In 2013 Chinese Arts Centre rebranded as the Centre for Chinese Contemporary Art (or CFCCA). The re-brand affirmed the organisation’s position as a future-facing organisation responding to China’s growing cultural and economic influence. 2013 also saw the formation of a partnership with the University of Salford to develop a unique collection of Chinese Contemporary Art, (officially launched with CFCCA’s first co-commission, a film called Haze & Fog by artist Cao Fei who returns for our 30 year programme) and the centre hosting the launch of the Manchester China Forum, launched by Chancellor of the Excheque George Osborne. After 30 years, 3 venues, 3 name changes and 6 directors, CFCCA’s history is rich but its future is also bright. We are in an excellent position to support the cities agenda to connect with China reflecting back an interest in Chinese contemporary culture through art. As the world increases its focus and interest in China, so CFCCA’s position to support UK audiences to explore and better understand Chinese contemporary art and culture becomes more and more important.
A: CFCCA is the leading promoter of Chinese contemporary art in the UK. Can you discuss its main aims and ambitions?
YT: CFCCA is the leading authority on Chinese contemporary art in the UK and the only not for profit gallery in Europe that explores and showcases Chinese contemporary art. The centre has always had big ambitions and is always looking for ways to expand its reach and impact. Over the next few years, CFCCA will grow its position as a centre of knowledge and research through formation of its own Asia Research Institute for Arts and Media. A talent development network for arts professionals working within the field will look to expand knowledge of working with the subject matter while continued high profile projects with key visual arts partners across the UK such as Liverpool Biennial and Tate will continue to expand our reach beyond the walls of the centre and satisfy our ultimate aim to attract new audiences to explore Chinese contemporary art.
A: The organisation has developed a strong reputation as a centre for research. How does this research benefit regional, national and international audiences, artists and others?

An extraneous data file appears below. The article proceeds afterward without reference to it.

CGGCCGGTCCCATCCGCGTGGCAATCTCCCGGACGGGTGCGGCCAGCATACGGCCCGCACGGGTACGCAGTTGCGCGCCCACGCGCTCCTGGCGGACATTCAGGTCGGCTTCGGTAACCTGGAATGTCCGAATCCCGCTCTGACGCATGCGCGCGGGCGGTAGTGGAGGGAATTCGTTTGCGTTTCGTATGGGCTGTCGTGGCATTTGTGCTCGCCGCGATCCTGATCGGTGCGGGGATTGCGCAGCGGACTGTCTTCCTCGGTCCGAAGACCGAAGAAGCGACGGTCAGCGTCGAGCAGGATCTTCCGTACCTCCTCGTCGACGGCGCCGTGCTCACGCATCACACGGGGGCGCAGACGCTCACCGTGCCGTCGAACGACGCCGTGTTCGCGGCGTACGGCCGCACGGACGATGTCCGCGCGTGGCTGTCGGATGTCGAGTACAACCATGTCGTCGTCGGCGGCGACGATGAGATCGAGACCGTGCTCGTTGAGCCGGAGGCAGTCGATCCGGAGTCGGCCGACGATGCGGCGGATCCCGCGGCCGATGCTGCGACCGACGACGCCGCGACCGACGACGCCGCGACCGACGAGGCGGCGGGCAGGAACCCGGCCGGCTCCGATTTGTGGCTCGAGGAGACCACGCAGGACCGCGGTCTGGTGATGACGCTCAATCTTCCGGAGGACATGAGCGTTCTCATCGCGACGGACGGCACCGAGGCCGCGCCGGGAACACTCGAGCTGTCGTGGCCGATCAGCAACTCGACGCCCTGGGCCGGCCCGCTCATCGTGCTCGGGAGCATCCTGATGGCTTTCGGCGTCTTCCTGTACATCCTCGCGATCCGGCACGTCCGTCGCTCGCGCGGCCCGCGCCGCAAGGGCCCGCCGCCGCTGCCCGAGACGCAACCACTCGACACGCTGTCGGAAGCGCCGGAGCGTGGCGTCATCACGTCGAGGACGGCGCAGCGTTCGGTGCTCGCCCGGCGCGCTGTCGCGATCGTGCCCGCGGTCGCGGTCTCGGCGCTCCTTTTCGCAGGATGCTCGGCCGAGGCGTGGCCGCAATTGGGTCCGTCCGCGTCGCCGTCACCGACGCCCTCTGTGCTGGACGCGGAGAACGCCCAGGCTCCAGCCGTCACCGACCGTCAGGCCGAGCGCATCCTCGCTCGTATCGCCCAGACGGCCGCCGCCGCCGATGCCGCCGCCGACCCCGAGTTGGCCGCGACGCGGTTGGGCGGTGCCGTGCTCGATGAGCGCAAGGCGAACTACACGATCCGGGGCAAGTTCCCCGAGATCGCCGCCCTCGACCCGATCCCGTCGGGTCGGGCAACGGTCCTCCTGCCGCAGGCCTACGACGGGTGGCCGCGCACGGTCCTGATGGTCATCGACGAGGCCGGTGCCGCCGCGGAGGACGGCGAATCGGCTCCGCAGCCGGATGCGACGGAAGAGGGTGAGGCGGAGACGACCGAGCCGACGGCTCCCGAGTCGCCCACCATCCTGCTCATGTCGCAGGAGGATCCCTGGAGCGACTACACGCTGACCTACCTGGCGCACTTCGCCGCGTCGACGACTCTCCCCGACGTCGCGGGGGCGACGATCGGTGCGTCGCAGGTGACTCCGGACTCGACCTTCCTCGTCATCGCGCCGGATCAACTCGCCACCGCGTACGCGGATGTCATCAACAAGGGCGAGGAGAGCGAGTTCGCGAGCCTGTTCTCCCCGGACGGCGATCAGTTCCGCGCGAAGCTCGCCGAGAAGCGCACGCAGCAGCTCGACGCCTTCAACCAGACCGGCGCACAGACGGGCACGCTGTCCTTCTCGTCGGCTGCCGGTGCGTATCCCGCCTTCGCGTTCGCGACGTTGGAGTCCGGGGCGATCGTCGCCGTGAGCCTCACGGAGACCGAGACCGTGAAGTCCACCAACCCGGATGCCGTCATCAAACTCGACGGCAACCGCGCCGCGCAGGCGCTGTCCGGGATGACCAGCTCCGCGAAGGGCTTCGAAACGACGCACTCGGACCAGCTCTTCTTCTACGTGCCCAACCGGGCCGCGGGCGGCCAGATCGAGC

YT: There is still much to say and write about Chinese contemporary art as compared to the canons of Western art history it is still very young in its development. Also with China becoming a growing global force many people are demanding a better understanding of art, culture and society in China. Part of CFCCAs role is to not just showcase Chinese contemporary artists but to promote research, writing and conversation around the subject to increase knowledge and understanding and support visitors to overcome some of the barriers they may face. In 2016, CFCCA will launch an Asia Research Institute for Arts and Media that when complete will make available a reference library, archive and our collection of Chinese contemporary art.
A: The CFCCA has introduced a series of events including Thursday Lates. In your opinion why are sessions such as these important? What can visitors look forward to?
YT: CFCCA believes strongly in providing people with as much access as possible to engage, interact and respond to Chinese contemporary culture. This year we will introducing our Thursday Lates running on the first Thursday of each month to tie in with Manchester’s wider evening offer across the city’s museums and galleries. This is a move to get more people to connect with galleries by offering an evening alternative outside of regular working hours. By coinciding with other gallery evening openings it helps present the city’s cultural offer as a unified one. On these evenings we will be offering free curatorial tours in which people can find out more in depth information about the artists and contexts of the work.
The other series of regular events we will be offering are our A Window On… talks on the final Wednesday of each month delivered by guest speakers from academic institutions and other arts organsiations. Informative and accessible, these talks are tailored to give new audiences an entry into understanding Chinese contemporary art and its historical and social significance. By offering these sessions we are hoping to help break down perceived barriers for audiences who are unfamiliar with Chinese contemporary culture.
30 Years of CFCCA, Centre for Chinese Contemporary Arts, Market Buildings, Thomas St, Northern Quarter, Manchester, M4 1EU.
Find out more: www.cfcca.org.uk.
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1. Xu Bing, Book from the Ground. Photo: Arthur Siuksta. Courtesy of CFCCA.